10. Booker T. Washington, who lived before the HR, is the subject of a brief quarrel in the last part of Their Eyes Were Watching God. Summarize Washington's life and his ideas about how race problems in the U.S. could be solved.

11. Describe Zora Neale Hurston's childhood in Eatonville, Florida. Mention influential people, places, and events. Describe the special qualities of the girl Zora. Then briefly describe Hurston's life in Harlem, giving us a vivid appreciation of her character and of the impression she made on friends and acquaintances. Cite memorable incidents, images, and conversations. Show us pictures of Hurston.

12. Hurston studied anthropology with the famous Franz Boas. What did she learn about her people's folkways and arts? What did she come to value in these? Give us some background about African American folkways in the South and/or in the Caribbean.

13. Choose a story, article, or book passage by Hurston (not part of Their Eyes). Summarize dramatically and succinctly, quoting excerpts where interesting and appropriate, and respond to the selection. What special qualities of Hurston's work come through here?

14. Briefly, who is Alice Walker? What is Walker's opinion of Hurston and her work? Why is knowledge of Hurston important to writers like her? Succinctly and vividly tell the story of Walker's search for Hurston's grave. Whjy is this story important?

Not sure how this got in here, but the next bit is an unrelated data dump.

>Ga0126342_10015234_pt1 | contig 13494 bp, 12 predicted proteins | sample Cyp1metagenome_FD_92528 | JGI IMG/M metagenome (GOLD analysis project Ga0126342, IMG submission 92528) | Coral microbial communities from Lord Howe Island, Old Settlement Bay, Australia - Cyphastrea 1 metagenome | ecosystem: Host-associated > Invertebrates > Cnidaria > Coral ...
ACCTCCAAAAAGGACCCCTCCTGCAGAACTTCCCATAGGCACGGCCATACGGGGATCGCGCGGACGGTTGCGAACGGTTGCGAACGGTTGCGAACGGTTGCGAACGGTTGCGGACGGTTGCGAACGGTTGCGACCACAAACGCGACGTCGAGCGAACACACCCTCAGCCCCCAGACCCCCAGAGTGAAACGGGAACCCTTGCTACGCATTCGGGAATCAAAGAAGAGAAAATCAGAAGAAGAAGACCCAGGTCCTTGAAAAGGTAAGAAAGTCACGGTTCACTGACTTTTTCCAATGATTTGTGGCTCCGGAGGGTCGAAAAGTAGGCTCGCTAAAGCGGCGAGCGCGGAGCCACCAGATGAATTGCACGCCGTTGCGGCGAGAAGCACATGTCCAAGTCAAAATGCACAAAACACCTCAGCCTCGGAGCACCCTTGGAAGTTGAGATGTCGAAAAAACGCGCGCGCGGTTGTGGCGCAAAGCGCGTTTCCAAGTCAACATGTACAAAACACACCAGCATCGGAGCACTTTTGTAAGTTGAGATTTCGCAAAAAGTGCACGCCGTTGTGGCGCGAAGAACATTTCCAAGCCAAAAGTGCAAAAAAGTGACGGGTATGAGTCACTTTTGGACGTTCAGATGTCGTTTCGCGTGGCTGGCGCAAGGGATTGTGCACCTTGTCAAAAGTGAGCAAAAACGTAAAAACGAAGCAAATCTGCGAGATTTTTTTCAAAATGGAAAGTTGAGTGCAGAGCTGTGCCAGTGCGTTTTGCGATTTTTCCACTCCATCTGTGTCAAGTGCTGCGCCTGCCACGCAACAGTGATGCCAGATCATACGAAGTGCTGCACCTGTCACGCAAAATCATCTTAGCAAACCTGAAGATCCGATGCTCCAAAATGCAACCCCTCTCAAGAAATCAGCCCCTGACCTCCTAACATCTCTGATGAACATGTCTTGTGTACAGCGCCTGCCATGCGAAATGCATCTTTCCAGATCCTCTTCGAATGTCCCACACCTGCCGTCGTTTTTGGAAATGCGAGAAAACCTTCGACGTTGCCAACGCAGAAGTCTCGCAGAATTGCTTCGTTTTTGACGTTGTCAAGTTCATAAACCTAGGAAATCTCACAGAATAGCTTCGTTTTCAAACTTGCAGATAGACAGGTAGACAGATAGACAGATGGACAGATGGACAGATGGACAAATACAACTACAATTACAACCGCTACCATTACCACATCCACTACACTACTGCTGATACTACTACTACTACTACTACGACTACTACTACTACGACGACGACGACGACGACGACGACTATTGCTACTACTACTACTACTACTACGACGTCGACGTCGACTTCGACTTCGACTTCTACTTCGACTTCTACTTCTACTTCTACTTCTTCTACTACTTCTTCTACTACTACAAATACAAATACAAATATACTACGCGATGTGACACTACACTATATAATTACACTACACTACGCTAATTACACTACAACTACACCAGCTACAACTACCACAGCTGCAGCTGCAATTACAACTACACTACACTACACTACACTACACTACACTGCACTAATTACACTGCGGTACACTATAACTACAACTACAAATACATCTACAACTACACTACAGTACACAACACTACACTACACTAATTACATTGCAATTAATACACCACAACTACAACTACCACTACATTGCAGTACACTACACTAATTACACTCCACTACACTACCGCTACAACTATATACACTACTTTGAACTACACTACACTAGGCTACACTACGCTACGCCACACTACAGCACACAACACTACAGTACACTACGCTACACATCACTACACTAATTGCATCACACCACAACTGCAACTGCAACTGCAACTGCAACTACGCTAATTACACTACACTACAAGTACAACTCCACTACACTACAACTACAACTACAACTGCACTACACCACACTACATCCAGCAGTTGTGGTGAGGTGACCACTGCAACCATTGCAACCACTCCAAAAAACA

15. Poet June Jordan was influenced by Hurston. Briefly, who is she? Explain her views on Black English, on the poet Phyllis Wheatley, and/or on the work of Hurston in comparison with that of Richard Wright. Which ideas of hers do you agree and disagree with, based on what you know of the African American experience? Choose a poem or two of Jordan's to read aloud and comment on.

16. Read a story by Mark Twain, Ring Lardner, Eudora Welty, Flannery O'Connor, or another white American author who writes in colloquial speech idioms or dialect. Choose a couple of interesting passages of dialect or colloquial writing (not more than a half-page apiece), and translate the passages into standard written English. For your presentation, give some background for the author, and explain why he or she used colloquial idioms in the work your excerpt comes from. Read your dialect passage and your standard English translation aloud for comparison. Explain in detail what is gained and lost in translation. Taking into account earlier talks, summarize what the class has learned about the purposes and effects of writing in oral idioms and dialect. Perhaps relate to events at Lakeside, in the news, or in your own past years of schooling.

17. Introduce the class to the work of a contemporary African American poet, such as Poet Laureate Rita Dove, Ishmael Reed, Lucille Clifton, Gwendolyn Brooks, Yusef Komyunakaa, Nikki Giovanni, or Derek Walcott (Nobel winner).

18. Based on research into the lives of one or more Asian American groups during the late 19th and early 20th centuries, speculate about the reasons behind there being no comparable "Renaissance" for artists in the community[ies] you study.

Judith Lightfoot, 1999

Two Videos About the Harlem Renaissance
Return to Teaching African American Literature
Return to Judy Lightfoot's Home Page